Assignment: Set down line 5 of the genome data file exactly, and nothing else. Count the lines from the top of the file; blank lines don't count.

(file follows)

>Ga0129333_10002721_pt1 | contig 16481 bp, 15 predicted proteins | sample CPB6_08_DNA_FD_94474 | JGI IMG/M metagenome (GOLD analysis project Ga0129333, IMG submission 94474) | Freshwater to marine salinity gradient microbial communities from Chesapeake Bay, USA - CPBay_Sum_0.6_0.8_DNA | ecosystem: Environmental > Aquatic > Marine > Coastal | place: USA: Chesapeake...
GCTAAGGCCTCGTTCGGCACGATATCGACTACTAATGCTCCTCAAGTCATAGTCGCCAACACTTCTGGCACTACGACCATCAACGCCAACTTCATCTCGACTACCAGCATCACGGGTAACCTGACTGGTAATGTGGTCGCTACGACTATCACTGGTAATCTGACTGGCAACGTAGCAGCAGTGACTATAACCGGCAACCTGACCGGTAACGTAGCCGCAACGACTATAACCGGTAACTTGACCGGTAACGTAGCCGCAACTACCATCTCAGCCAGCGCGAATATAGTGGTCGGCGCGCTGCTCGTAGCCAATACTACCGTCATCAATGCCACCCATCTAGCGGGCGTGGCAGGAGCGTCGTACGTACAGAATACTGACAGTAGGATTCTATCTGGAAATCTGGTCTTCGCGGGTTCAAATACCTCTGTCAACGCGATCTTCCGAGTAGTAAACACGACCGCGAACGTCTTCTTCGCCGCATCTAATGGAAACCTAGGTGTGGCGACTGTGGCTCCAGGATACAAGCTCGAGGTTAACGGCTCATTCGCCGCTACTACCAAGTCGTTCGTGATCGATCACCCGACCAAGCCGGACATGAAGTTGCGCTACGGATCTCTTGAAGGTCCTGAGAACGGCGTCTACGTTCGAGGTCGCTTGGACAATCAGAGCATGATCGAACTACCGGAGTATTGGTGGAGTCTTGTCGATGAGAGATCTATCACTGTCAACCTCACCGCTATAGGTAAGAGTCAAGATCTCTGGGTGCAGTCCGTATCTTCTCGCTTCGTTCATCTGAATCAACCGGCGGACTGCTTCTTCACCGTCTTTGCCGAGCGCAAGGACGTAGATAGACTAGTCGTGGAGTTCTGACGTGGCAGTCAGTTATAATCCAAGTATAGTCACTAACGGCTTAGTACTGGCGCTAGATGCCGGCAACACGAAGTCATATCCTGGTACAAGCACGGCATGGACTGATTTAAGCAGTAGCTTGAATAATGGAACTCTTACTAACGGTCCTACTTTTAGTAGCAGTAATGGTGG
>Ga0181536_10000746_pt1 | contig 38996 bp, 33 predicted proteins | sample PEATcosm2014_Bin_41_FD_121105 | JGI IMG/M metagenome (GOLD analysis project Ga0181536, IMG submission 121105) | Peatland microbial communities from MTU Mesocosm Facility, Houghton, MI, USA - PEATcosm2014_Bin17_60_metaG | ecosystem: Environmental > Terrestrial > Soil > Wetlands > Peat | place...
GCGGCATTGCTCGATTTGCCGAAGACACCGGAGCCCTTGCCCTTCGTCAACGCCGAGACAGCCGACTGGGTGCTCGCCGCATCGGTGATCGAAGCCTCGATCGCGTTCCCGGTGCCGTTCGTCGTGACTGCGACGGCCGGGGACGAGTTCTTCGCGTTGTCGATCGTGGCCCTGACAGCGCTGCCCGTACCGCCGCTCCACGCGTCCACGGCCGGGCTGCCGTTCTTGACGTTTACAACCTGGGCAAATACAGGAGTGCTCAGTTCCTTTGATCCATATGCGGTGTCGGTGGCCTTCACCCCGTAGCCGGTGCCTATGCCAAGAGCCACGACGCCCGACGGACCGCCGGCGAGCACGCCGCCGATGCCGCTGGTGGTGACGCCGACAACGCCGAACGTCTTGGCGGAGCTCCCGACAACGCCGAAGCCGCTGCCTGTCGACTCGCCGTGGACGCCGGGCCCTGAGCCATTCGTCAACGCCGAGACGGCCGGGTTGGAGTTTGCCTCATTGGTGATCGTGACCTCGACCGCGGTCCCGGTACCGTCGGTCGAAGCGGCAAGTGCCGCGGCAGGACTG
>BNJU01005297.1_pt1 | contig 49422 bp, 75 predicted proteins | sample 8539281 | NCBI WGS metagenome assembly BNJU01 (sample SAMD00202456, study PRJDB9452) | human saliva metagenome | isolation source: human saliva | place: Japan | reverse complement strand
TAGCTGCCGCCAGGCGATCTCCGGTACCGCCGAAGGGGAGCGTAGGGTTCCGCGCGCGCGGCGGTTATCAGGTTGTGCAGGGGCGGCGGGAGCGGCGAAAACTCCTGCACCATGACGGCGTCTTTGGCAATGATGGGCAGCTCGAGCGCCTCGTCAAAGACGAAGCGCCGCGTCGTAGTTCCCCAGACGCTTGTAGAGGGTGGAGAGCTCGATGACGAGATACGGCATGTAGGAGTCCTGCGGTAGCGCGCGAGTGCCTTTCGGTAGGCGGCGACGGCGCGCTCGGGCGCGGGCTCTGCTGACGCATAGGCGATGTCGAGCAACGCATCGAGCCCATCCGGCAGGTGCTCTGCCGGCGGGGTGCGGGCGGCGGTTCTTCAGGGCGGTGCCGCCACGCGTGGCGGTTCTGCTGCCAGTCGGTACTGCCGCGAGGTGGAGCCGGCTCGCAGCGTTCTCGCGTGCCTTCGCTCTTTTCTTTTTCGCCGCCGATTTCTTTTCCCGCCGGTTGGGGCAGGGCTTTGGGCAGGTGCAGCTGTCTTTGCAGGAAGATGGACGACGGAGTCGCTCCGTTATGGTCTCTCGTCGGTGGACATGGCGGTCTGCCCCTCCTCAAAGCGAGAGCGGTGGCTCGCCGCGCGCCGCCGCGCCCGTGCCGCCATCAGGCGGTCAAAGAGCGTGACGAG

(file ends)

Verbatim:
>BNJU01005297.1_pt1 | contig 49422 bp, 75 predicted proteins | sample 8539281 | NCBI WGS metagenome assembly BNJU01 (sample SAMD00202456, study PRJDB9452) | human saliva metagenome | isolation source: human saliva | place: Japan | reverse complement strand